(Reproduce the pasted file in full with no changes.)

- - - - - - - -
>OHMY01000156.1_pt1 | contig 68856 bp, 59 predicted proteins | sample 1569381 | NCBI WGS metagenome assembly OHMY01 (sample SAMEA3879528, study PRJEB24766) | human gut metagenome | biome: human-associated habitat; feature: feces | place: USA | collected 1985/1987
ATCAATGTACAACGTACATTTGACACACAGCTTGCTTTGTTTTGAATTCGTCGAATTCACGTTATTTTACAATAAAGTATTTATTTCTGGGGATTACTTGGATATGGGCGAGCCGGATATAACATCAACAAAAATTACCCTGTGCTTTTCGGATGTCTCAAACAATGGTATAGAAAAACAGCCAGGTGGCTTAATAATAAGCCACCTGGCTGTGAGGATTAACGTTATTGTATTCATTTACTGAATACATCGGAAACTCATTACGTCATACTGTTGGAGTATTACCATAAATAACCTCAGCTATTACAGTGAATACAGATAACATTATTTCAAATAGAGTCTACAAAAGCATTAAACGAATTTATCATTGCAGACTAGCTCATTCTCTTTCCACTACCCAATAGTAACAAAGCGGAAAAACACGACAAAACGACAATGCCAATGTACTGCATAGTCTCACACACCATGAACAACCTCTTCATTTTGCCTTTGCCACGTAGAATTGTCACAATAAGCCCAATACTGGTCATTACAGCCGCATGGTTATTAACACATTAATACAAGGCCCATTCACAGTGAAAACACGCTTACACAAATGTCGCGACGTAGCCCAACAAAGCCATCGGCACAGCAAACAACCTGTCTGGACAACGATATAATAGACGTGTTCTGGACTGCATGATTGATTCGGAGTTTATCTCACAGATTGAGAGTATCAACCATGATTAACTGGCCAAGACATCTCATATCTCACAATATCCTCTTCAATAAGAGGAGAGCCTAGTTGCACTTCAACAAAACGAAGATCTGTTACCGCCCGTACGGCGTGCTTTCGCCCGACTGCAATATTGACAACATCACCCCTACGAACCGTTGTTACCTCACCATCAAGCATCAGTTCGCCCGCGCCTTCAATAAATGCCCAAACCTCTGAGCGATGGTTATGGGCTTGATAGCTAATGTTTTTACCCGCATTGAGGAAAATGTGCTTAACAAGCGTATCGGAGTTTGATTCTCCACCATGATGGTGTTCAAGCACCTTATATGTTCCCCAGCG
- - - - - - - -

>OHMY01000156.1_pt1 | contig 68856 bp, 59 predicted proteins | sample 1569381 | NCBI WGS metagenome assembly OHMY01 (sample SAMEA3879528, study PRJEB24766) | human gut metagenome | biome: human-associated habitat; feature: feces | place: USA | collected 1985/1987
ATCAATGTACAACGTACATTTGACACACAGCTTGCTTTGTTTTGAATTCGTCGAATTCACGTTATTTTACAATAAAGTATTTATTTCTGGGGATTACTTGGATATGGGCGAGCCGGATATAACATCAACAAAAATTACCCTGTGCTTTTCGGATGTCTCAAACAATGGTATAGAAAAACAGCCAGGTGGCTTAATAATAAGCCACCTGGCTGTGAGGATTAACGTTATTGTATTCATTTACTGAATACATCGGAAACTCATTACGTCATACTGTTGGAGTATTACCATAAATAACCTCAGCTATTACAGTGAATACAGATAACATTATTTCAAATAGAGTCTACAAAAGCATTAAACGAATTTATCATTGCAGACTAGCTCATTCTCTTTCCACTACCCAATAGTAACAAAGCGGAAAAACACGACAAAACGACAATGCCAATGTACTGCATAGTCTCACACACCATGAACAACCTCTTCATTTTGCCTTTGCCACGTAGAATTGTCACAATAAGCCCAATACTGGTCATTACAGCCGCATGGTTATTAACACATTAATACAAGGCCCATTCACAGTGAAAACACGCTTACACAAATGTCGCGACGTAGCCCAACAAAGCCATCGGCACAGCAAACAACCTGTCTGGACAACGATATAATAGACGTGTTCTGGACTGCATGATTGATTCGGAGTTTATCTCACAGATTGAGAGTATCAACCATGATTAACTGGCCAAGACATCTCATATCTCACAATATCCTCTTCAATAAGAGGAGAGCCTAGTTGCACTTCAACAAAACGAAGATCTGTTACCGCCCGTACGGCGTGCTTTCGCCCGACTGCAATATTGACAACATCACCCCTACGAACCGTTGTTACCTCACCATCAAGCATCAGTTCGCCCGCGCCTTCAATAAATGCCCAAACCTCTGAGCGATGGTTATGGGCTTGATAGCTAATGTTTTTACCCGCATTGAGGAAAATGTGCTTAACAAGCGTATCGGAGTTTGATTCTCCACCATGATGGTGTTCAAGCACCTTATATGTTCCCCAGCG